We have since recovered, and our
workforce has been restored; losing
good people, however, was a serious
blow, and has been one of our biggest
challenges to date.
The biggest issue in the golf industry
at present is VAT distortion between
different golf businesses. At the
present time, golf clubs are split into
two categories across the country:
proprietary or privately owned clubs,
such as Kings Hill, and member-
owned clubs, where a membership
subscription entitles you to a share in
the business. Both have different VAT
arrangements: the former pay 20 per
cent on membership and green fees,
whereas the latter pay nothing. This
disparity means that, for proprietary
clubs, a significant part of any given
income is taxed. Recent challenges
to HMRC have resulted in member-
owned clubs receiving windfall
repayments of VAT on green fee
income, stretching back seven years,
gaining unfair financial advantages
over proprietary golf clubs.
The VAT sports order was intended
to tax proprietary clubs who could,
in theory, undertake any business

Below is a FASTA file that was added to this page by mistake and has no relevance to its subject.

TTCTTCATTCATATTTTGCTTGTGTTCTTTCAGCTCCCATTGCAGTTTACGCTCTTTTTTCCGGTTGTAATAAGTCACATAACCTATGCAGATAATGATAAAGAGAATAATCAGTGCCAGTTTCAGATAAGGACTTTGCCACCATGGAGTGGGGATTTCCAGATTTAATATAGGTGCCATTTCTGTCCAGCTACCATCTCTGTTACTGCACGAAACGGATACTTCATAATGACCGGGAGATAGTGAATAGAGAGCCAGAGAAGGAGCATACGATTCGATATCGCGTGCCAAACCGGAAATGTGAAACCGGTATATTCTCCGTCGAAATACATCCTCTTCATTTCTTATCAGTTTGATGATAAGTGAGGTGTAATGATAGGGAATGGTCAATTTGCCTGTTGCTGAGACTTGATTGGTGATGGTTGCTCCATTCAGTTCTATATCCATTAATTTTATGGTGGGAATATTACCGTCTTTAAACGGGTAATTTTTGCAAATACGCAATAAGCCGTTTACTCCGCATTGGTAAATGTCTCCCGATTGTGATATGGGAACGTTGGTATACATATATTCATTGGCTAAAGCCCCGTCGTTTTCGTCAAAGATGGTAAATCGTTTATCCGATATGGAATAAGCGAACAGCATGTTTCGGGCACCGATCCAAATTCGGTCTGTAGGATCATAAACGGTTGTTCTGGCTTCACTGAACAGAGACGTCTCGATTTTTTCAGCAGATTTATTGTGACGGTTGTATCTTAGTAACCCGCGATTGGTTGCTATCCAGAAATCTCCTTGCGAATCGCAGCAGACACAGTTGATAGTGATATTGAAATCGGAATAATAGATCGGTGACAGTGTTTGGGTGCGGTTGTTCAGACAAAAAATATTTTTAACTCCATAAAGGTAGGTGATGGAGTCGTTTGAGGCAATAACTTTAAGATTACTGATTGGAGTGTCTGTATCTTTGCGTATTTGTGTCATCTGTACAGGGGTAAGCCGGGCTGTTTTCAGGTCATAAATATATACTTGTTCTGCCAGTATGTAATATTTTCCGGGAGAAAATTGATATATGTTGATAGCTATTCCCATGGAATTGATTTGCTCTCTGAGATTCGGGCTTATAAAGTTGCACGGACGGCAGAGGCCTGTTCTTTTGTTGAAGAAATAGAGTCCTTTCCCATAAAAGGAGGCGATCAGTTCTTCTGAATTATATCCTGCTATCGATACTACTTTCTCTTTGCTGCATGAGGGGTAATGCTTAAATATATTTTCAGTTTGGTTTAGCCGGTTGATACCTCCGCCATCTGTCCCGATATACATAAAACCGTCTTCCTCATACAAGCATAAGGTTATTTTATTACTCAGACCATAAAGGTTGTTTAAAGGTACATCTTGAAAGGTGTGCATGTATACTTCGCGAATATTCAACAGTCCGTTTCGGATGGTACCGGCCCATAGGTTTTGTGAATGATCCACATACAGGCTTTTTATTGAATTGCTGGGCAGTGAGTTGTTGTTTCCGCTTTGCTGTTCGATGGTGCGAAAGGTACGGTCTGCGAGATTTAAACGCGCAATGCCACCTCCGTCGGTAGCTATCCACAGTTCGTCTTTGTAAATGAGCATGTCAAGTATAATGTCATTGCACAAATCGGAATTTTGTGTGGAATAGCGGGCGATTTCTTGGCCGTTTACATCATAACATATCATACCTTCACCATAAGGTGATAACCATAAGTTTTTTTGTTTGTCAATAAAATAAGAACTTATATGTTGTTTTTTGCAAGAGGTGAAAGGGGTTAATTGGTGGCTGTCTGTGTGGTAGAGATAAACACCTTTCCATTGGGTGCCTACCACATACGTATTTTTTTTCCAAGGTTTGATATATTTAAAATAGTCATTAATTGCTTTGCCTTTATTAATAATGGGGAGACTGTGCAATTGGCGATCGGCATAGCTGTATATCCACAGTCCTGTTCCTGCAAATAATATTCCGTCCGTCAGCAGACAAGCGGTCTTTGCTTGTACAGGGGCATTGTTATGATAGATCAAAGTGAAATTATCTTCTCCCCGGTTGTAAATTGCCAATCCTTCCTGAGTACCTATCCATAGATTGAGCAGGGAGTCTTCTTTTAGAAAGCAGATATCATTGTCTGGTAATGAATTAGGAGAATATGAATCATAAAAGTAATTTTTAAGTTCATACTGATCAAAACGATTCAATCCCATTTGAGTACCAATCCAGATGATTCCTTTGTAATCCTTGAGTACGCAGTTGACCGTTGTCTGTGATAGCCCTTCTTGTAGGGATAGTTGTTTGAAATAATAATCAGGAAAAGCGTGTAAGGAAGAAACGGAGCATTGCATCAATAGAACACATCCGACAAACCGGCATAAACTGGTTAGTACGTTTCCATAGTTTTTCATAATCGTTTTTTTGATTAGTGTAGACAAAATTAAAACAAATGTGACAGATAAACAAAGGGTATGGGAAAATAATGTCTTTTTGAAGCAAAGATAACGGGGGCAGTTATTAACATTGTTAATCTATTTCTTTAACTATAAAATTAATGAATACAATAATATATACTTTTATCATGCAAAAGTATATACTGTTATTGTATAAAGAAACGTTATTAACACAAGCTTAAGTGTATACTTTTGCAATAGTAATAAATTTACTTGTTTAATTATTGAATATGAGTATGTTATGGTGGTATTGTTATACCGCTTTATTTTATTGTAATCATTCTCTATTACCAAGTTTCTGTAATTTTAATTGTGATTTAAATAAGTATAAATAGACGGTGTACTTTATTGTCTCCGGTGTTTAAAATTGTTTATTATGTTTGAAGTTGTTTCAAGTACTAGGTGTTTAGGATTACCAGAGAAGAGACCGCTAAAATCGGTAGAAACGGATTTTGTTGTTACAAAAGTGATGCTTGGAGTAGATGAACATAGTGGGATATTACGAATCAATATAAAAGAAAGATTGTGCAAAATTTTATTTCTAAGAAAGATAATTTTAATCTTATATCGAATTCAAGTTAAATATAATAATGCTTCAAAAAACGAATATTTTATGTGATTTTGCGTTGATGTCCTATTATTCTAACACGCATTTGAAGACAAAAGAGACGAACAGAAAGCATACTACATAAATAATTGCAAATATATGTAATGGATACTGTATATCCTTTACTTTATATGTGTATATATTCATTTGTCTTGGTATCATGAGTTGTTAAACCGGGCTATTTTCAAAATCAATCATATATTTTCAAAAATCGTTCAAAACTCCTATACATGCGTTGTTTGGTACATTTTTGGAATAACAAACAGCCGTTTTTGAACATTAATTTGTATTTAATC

they wanted, whereas members-only
clubs were restricted to serving their
members. Across the country, however,
these two kinds of clubs now exist
side-by-side, often geographically, and
the two types compete against one
another for any business opportunities.
The only difference, however, is that
one such as ours will be unfairly taxed,
and the other will not.
These issues aside, it is a good time
for our club. Our new expansion
project is particularly exciting, and we
are constantly working with course
architects to improve and tweak the
challenge we can offer – keeping up
with the demands of the modern
game is incredibly important. You have
to constantly reinvent yourself and
offer new services and practices to
remain a key player; that’s what we’re
doing. Above all else, we just want to
deliver the highest quality of service we
possibly can, and ensure that golf stays
fun for everyone.
Above all else,
we just want